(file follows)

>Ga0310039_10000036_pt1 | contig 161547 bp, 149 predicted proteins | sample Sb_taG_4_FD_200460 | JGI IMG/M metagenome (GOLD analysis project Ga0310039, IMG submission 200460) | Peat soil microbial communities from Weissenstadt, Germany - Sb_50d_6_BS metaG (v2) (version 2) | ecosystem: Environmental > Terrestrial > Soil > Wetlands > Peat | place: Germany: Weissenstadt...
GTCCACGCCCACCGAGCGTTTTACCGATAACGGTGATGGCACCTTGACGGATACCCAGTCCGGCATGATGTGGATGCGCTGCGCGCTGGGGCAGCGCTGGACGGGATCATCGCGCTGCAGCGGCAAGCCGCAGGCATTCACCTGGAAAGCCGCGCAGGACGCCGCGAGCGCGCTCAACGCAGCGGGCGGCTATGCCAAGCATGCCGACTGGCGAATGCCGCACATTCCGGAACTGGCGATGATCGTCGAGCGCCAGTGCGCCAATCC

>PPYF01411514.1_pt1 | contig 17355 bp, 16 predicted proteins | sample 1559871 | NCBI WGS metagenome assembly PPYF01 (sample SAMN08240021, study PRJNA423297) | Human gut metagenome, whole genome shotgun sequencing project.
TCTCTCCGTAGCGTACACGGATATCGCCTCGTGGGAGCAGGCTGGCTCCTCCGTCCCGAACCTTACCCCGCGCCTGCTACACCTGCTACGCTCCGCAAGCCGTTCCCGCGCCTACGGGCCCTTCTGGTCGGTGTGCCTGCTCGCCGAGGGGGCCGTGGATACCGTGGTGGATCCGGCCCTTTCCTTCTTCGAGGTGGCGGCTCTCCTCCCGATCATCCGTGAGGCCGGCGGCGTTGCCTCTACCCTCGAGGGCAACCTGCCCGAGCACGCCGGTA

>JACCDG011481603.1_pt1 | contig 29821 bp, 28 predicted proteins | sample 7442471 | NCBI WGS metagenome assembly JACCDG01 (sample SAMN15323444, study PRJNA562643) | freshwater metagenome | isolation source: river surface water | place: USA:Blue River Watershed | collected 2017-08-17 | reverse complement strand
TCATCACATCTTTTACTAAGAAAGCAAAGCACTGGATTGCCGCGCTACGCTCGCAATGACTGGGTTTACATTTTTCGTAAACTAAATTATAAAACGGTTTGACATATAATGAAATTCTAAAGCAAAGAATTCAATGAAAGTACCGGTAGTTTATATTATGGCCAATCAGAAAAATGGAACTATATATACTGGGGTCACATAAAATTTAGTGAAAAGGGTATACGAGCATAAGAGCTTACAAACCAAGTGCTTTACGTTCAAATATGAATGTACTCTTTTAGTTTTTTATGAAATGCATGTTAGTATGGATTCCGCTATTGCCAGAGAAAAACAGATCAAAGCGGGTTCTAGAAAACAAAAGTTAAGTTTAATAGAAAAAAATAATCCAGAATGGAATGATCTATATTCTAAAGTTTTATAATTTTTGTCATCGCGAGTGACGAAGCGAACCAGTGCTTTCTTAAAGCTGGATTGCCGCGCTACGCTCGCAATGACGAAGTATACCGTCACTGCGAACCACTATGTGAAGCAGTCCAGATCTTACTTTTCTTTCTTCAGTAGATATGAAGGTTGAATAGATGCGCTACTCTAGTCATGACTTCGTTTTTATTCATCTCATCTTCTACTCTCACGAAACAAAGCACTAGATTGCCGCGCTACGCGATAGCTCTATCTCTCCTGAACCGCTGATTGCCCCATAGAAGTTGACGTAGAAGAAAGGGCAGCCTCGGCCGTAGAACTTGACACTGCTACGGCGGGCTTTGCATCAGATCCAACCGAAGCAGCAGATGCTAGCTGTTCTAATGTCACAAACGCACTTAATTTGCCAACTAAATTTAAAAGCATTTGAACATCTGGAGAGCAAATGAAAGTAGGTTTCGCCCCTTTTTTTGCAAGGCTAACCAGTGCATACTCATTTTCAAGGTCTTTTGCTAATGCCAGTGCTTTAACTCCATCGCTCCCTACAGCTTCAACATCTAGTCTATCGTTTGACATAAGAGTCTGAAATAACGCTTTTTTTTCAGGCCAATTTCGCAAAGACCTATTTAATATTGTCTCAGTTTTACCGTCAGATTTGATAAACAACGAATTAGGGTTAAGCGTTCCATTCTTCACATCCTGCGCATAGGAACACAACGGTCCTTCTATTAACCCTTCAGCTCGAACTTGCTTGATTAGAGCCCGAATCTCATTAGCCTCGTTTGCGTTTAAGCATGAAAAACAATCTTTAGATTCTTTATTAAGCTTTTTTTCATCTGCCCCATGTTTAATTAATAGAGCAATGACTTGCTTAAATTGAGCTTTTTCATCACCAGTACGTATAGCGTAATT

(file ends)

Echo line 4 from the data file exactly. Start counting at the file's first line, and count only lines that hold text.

TCTCTCCGTAGCGTACACGGATATCGCCTCGTGGGAGCAGGCTGGCTCCTCCGTCCCGAACCTTACCCCGCGCCTGCTACACCTGCTACGCTCCGCAAGCCGTTCCCGCGCCTACGGGCCCTTCTGGTCGGTGTGCCTGCTCGCCGAGGGGGCCGTGGATACCGTGGTGGATCCGGCCCTTTCCTTCTTCGAGGTGGCGGCTCTCCTCCCGATCATCCGTGAGGCCGGCGGCGTTGCCTCTACCCTCGAGGGCAACCTGCCCGAGCACGCCGGTA